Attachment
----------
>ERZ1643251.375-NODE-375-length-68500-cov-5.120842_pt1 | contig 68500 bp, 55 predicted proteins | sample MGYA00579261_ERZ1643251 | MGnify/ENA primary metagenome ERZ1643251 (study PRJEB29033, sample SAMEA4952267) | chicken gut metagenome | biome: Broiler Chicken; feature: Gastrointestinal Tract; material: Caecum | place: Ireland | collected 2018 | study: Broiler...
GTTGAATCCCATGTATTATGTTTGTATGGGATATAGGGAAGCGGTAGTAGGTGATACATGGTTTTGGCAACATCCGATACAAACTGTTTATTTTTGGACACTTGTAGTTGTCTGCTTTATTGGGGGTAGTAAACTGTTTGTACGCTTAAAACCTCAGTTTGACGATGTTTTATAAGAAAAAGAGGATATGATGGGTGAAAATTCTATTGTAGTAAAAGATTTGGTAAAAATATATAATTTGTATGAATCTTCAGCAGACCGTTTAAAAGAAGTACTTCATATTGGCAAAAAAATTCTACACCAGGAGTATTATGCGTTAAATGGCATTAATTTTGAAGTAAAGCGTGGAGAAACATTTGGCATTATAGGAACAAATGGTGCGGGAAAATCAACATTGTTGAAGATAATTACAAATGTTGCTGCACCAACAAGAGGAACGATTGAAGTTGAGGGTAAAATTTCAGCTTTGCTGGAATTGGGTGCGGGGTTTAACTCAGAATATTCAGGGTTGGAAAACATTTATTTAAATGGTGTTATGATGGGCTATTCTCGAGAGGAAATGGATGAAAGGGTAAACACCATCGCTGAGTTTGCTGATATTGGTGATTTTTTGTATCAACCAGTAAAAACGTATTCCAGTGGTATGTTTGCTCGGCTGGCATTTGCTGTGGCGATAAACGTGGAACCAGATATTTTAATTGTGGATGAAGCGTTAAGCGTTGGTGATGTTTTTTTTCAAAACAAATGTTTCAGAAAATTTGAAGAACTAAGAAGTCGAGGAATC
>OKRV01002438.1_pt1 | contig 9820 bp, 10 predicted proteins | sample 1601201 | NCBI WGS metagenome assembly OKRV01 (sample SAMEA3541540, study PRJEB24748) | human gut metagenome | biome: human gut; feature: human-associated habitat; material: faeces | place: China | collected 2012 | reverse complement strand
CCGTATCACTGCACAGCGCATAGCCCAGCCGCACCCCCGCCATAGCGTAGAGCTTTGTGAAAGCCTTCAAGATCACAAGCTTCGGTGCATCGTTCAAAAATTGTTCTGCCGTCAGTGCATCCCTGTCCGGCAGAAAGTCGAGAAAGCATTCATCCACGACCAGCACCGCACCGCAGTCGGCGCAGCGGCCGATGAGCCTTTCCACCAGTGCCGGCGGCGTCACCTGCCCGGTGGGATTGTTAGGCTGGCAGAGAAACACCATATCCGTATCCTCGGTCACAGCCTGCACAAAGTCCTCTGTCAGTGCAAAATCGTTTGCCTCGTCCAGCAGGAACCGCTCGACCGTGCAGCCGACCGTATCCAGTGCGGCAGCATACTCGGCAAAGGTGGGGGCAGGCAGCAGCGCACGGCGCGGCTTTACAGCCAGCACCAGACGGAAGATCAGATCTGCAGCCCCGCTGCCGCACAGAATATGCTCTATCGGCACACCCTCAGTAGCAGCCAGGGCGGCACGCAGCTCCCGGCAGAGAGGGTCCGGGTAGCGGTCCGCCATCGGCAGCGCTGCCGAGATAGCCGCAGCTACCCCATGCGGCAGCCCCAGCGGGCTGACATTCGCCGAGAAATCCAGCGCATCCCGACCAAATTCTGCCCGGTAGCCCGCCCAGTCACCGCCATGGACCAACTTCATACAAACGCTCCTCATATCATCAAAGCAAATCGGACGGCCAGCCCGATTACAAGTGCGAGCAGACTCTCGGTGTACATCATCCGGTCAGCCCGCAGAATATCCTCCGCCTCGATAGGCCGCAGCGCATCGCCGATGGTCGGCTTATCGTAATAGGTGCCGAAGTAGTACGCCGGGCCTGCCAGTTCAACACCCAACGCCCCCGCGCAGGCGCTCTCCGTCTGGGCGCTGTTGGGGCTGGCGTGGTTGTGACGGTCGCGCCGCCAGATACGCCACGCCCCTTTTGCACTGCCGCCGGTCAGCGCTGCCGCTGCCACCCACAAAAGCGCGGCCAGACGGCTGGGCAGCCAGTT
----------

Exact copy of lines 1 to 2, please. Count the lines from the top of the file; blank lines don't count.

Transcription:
>ERZ1643251.375-NODE-375-length-68500-cov-5.120842_pt1 | contig 68500 bp, 55 predicted proteins | sample MGYA00579261_ERZ1643251 | MGnify/ENA primary metagenome ERZ1643251 (study PRJEB29033, sample SAMEA4952267) | chicken gut metagenome | biome: Broiler Chicken; feature: Gastrointestinal Tract; material: Caecum | place: Ireland | collected 2018 | study: Broiler...
GTTGAATCCCATGTATTATGTTTGTATGGGATATAGGGAAGCGGTAGTAGGTGATACATGGTTTTGGCAACATCCGATACAAACTGTTTATTTTTGGACACTTGTAGTTGTCTGCTTTATTGGGGGTAGTAAACTGTTTGTACGCTTAAAACCTCAGTTTGACGATGTTTTATAAGAAAAAGAGGATATGATGGGTGAAAATTCTATTGTAGTAAAAGATTTGGTAAAAATATATAATTTGTATGAATCTTCAGCAGACCGTTTAAAAGAAGTACTTCATATTGGCAAAAAAATTCTACACCAGGAGTATTATGCGTTAAATGGCATTAATTTTGAAGTAAAGCGTGGAGAAACATTTGGCATTATAGGAACAAATGGTGCGGGAAAATCAACATTGTTGAAGATAATTACAAATGTTGCTGCACCAACAAGAGGAACGATTGAAGTTGAGGGTAAAATTTCAGCTTTGCTGGAATTGGGTGCGGGGTTTAACTCAGAATATTCAGGGTTGGAAAACATTTATTTAAATGGTGTTATGATGGGCTATTCTCGAGAGGAAATGGATGAAAGGGTAAACACCATCGCTGAGTTTGCTGATATTGGTGATTTTTTGTATCAACCAGTAAAAACGTATTCCAGTGGTATGTTTGCTCGGCTGGCATTTGCTGTGGCGATAAACGTGGAACCAGATATTTTAATTGTGGATGAAGCGTTAAGCGTTGGTGATGTTTTTTTTCAAAACAAATGTTTCAGAAAATTTGAAGAACTAAGAAGTCGAGGAATC